The Transitional Space

A group relations conference in a post-communist country in the transition period is expected to focus on the issues of social disintegration, authority and empowerment, morals and values, as well as on the relations of our world with the increasingly dominant West. The conference offered space for exploring and contemplating on these issues not from the outside perspective of observer, but from that of participation in the group processes and co-authorship of the social reality. More than that, the presence of foreign consultants in key roles provided the members with the unique opportunity to get feedback, refracted through experience and world views, gained in different cultures.

One way to refer to group relations conferences is to define them as transitional learning institutions (Harold Bridger, "Course and Working Conferences as Transitional Learning Institutions"). That very conference could be considered a transitional space in one more sense - reflecting the hardships of social transition in Bulgaria, and attempting a transition in behavioural patterns of individuals and groups, that will promote the change of civilization our society is struggling with. A further speculation in the psychoanalytic paradigm, underlying the tradition of group relations, could suggest a third dimension - the conference as transitional object, helping individuals to work through separation anxiety and achieve autonomy.

The Construction of Authority

People, raised under communism, in a Balkan society, dominated by patriarchal ideologies, share traumatic experience of numerous encounters with power, which builds up precarious, suspicious and servile attitudes towards authority. Power is not expected to be competent or responsible, but quite the opposite - arbitrary and abusive. Relationships with authority are tense with ambivalent urges - to reject it and rebel against it or to comply with it and try to join it. These contradictory trends, their interplay, effects and manifestations were in the focus of interest and study in the course of the conference.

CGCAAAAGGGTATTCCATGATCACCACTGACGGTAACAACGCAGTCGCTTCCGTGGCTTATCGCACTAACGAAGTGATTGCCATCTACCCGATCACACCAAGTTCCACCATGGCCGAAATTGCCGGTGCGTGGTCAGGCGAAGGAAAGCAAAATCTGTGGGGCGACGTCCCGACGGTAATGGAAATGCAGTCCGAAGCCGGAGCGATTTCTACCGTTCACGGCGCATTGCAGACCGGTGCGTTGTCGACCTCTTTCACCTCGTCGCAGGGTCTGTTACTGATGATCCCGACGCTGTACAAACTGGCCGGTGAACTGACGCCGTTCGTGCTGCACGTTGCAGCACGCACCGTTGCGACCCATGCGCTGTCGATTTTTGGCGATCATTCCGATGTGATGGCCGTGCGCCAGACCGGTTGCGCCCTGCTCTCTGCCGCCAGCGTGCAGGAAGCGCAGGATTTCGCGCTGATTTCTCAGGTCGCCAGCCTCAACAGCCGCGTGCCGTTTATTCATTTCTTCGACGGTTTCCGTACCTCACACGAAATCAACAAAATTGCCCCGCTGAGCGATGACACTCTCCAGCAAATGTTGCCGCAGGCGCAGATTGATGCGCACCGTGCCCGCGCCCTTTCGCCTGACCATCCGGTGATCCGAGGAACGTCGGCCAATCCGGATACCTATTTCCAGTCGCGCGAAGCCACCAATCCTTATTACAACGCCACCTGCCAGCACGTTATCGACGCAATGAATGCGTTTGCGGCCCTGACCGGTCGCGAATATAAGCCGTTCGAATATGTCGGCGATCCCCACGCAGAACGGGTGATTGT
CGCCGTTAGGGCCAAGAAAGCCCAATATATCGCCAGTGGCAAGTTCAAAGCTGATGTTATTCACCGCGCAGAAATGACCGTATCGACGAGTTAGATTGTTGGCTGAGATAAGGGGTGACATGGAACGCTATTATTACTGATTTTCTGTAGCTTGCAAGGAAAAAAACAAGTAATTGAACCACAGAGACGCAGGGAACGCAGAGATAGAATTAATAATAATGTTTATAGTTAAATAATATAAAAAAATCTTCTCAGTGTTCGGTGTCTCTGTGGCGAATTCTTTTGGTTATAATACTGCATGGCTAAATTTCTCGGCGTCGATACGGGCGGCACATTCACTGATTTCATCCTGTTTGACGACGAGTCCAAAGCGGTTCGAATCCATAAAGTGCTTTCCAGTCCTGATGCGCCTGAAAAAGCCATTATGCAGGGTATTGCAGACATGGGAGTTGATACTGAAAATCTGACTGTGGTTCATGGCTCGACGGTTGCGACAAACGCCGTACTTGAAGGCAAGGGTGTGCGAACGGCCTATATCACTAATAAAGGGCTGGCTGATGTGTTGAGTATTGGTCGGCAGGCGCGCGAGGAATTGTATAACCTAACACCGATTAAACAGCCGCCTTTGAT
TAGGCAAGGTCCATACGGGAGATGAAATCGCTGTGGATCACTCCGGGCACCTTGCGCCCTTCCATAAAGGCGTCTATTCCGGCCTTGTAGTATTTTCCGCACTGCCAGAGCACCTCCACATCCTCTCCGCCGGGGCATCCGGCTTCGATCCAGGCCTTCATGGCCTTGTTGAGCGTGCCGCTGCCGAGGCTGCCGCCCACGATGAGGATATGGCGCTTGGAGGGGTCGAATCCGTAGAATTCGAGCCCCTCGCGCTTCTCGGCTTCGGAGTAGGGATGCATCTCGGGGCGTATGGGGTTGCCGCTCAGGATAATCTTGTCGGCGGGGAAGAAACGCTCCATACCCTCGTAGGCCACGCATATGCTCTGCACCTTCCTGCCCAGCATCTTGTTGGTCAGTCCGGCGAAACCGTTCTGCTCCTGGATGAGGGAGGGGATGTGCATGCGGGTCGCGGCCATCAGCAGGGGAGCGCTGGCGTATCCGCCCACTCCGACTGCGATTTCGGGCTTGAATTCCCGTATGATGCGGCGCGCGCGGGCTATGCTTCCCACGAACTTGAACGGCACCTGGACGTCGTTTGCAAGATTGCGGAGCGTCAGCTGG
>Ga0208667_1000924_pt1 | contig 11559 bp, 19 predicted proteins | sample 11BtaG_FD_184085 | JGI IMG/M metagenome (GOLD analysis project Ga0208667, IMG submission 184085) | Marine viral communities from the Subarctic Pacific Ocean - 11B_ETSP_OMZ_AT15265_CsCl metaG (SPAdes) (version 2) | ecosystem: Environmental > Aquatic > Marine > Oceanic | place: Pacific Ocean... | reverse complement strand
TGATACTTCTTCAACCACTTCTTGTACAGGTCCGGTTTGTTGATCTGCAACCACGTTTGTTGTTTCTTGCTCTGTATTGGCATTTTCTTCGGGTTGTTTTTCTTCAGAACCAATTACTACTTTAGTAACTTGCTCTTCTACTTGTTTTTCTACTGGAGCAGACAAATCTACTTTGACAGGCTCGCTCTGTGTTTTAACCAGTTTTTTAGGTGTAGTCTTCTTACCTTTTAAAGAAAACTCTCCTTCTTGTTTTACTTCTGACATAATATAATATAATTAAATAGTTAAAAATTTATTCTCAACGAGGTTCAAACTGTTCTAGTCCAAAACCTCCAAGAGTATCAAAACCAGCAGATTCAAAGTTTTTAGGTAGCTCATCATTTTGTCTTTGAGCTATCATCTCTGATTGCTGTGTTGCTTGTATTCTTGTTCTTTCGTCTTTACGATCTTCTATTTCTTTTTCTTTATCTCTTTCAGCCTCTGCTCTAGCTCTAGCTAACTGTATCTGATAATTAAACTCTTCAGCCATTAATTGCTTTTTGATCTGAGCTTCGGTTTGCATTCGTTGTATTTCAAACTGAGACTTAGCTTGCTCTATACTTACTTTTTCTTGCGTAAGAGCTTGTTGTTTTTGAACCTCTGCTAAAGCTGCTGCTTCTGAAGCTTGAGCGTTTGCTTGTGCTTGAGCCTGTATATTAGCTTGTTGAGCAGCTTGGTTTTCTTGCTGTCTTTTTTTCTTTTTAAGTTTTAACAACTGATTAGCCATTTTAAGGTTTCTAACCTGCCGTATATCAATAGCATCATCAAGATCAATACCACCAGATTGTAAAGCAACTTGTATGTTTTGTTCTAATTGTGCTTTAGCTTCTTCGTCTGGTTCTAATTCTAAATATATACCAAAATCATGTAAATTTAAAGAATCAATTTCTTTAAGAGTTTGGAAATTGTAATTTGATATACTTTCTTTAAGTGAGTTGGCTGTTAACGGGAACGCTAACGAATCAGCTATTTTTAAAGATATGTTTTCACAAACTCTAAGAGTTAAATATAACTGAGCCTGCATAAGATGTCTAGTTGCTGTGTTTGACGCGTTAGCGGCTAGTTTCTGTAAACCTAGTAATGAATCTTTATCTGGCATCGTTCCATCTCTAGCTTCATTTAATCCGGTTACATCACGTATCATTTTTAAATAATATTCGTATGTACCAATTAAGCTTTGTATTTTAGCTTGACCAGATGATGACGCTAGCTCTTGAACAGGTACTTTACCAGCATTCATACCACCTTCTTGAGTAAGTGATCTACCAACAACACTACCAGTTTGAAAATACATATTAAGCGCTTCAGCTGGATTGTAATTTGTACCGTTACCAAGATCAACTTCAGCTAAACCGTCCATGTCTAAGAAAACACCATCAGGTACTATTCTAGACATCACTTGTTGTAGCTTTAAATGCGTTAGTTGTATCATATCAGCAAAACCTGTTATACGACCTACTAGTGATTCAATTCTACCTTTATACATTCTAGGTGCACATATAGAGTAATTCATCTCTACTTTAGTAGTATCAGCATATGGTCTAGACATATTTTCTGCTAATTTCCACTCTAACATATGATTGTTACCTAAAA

The Secrets of Power

Authority is always suspected of having ulterior motives and secret intentions. Nothing which stems from authority, happens by chance, simple explanations are misleading, self-evident things must have hidden meaning. The world we abide is a complex conspiracy, full of secret signs and messages, meaningful only for the elite of the initiated. The rest are left to guess in anxious uncertainty, and the wrong guess may cost a lot. The large study group spent some time and efforts pondering why one of the consultants wears bright red suspenders. His explanation that he has red suspenders for the simple reason of keeping his trousers up, was both surprising and disappointing. The group seemed to be at a maze, frustrated and dissatisfied. A straightforward answer may be only a cunning disguise for an unfathomably deep secret. The figure of the consultant acquired the aura of a mysterious, impenetrable, almost supernatural creature. One member made a pun with the name of the consultant, which sounds close to the Bulgarian word for God. Another member dared to put forward the question, which possessed the imagination of the group: "Tell us what kind of a being you are?" This question was left unanswered.

Damaged Parental Figures

The image of damaged parental figures haunted the conference. In a consultation set one member shared painful experience with the authorities on her working place, belonging to the elder generation. The interpretation of the consultant suggested a deep feeling of guilt because of the good things she wants to do, as if these good things are going to expose their failure and thus destroy them. A surrealistic image of failed parental figures emerged in the group - not a mighty trees, providing benevolent parenthood and protecting the young offsprings under their proud heads; but thorny, twisted and fruitless scrubs in a barren land, who suck dry the sap of life and doom the young to painful agony.

The Good object is Away